Spatiotemporal variations of riverine flood fatalities: 70 years global to regional perspective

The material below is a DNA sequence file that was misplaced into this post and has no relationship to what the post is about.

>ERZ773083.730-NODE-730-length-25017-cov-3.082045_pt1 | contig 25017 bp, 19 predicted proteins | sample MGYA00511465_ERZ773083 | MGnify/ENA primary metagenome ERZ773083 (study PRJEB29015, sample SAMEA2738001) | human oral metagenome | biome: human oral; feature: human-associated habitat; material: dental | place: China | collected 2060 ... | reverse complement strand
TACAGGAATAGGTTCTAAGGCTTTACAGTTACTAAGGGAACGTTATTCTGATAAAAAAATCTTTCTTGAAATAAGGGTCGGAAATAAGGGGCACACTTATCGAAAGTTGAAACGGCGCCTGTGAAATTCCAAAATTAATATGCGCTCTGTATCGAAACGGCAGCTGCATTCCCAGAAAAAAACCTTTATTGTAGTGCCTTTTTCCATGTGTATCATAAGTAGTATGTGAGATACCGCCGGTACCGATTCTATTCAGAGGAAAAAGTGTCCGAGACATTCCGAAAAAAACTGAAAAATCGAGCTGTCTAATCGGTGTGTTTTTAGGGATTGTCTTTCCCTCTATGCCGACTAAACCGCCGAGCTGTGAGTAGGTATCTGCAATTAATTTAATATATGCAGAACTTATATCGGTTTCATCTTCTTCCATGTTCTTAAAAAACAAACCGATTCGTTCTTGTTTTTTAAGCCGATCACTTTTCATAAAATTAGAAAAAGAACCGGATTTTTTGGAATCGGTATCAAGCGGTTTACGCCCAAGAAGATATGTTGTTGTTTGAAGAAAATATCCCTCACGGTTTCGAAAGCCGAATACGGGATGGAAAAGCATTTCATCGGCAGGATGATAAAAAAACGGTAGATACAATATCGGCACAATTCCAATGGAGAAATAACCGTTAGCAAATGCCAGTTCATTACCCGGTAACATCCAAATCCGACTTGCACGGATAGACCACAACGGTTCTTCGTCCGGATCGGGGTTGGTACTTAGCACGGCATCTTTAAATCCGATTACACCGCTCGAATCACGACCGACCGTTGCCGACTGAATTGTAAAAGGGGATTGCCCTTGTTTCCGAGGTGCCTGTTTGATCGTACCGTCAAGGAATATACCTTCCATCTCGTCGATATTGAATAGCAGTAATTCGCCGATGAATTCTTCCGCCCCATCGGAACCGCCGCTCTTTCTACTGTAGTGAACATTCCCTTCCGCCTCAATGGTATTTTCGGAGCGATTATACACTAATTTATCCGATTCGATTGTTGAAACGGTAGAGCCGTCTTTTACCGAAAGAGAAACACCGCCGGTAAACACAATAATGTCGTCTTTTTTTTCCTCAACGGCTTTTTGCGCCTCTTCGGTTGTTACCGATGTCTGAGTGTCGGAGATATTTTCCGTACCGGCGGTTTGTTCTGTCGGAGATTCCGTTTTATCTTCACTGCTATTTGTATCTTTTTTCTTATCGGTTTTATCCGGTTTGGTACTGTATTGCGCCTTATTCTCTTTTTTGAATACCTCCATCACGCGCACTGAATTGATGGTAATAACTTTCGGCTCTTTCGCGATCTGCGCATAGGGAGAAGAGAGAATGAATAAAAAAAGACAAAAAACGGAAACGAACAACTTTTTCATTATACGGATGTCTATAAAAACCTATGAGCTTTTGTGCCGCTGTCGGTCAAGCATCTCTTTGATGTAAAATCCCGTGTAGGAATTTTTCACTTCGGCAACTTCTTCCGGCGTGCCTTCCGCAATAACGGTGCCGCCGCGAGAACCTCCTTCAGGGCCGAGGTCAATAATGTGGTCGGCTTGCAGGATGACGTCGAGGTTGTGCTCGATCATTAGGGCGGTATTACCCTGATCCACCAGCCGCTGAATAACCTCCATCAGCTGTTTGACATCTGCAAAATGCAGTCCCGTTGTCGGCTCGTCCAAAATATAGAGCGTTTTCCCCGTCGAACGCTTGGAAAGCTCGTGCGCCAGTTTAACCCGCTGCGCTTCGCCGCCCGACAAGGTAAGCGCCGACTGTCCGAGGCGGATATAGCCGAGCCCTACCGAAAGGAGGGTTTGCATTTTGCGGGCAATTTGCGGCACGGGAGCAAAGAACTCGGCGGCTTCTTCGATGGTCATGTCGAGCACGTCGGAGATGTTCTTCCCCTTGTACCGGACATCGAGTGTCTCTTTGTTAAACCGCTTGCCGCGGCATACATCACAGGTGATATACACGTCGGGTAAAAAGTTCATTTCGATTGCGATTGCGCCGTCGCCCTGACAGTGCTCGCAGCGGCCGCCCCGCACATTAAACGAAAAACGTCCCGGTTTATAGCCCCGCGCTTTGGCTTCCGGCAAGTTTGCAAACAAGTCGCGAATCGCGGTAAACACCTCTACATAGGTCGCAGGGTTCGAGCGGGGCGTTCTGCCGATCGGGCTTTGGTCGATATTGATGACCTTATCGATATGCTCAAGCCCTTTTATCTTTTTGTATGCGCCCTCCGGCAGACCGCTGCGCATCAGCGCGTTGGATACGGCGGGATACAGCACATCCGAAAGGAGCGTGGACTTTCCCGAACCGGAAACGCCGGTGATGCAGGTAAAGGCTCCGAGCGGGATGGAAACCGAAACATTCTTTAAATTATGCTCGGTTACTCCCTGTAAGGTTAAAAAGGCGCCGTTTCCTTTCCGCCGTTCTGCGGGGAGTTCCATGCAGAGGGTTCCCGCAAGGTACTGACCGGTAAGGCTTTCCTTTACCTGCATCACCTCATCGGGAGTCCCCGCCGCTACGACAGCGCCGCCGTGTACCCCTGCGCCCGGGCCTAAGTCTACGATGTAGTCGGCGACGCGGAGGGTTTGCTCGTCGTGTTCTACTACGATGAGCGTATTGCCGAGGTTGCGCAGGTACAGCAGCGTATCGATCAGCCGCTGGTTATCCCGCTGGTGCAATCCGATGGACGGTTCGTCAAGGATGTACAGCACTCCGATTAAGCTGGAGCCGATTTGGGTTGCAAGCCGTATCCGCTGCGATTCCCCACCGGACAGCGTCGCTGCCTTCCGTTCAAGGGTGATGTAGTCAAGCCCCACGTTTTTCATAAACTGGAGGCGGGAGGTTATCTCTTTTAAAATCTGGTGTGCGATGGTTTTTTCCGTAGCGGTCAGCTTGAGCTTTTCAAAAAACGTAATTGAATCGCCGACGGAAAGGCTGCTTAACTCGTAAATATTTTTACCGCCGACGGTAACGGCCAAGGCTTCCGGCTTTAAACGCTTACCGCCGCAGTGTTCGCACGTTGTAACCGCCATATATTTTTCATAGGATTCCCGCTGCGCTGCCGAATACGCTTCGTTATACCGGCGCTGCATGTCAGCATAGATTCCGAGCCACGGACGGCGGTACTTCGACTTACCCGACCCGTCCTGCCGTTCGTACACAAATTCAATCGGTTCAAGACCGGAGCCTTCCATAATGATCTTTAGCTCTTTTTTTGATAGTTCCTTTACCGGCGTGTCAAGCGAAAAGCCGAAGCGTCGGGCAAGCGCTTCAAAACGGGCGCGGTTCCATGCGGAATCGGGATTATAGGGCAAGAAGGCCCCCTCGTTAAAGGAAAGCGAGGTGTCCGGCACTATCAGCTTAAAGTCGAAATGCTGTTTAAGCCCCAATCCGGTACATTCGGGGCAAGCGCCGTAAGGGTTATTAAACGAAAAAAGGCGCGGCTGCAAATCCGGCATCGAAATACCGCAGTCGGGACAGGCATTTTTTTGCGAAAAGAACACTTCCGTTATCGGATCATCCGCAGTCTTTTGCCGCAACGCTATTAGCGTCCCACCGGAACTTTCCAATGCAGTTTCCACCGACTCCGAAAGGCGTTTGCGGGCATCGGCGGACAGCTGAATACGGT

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Floods are among the most devastating natural hazards worldwide. While rainfall is the primary trigger of floods, human activities and climate change can exacerbate the impacts of floods and lead to more significant economic and social consequences. In this research, fluvial flood fatalities in the 1951–2020 period have been studied, analyzing the information reported in the Emergency Database (EM‐DAT). The EM‐DAT data were classified into five categories in terms of the number of events and fatalities connected with riverine floods, considering only events that caused more than 10 fatalities. The results show that the severity of flood‐related fatalities is not equally distributed worldwide, but presents specific geographical patterns. The flood fatality coefficient, which represents the ratio between the total number of fatalities and the number of flood events, calculated for different countries, identified that the Southern, Eastern, and South‐Eastern regions of Asia have the deadliest floods in the world. The number of flood events has been increasing since 1951 and peaked in 2007, following a relative decline since then. Though, the resulting fatalities do not follow a statistically significant trend. An analysis of the number of flood events in different decades shows that the 2001–2010 decade saw the highest number of events, which corresponds to the largest precipitation anomaly in the world. The lethality of riverine floods decreased over time, from 412 per flood in 1951–1960 to 67 in the 2011–2020 decade. This declining trend is probably a consequence of a more resilient environment and better risk reduction strategies. Based on the presented data and using regression analysis, relationships between flood fatalities and the number of flood events with population density and gross domestic product are developed and discussed.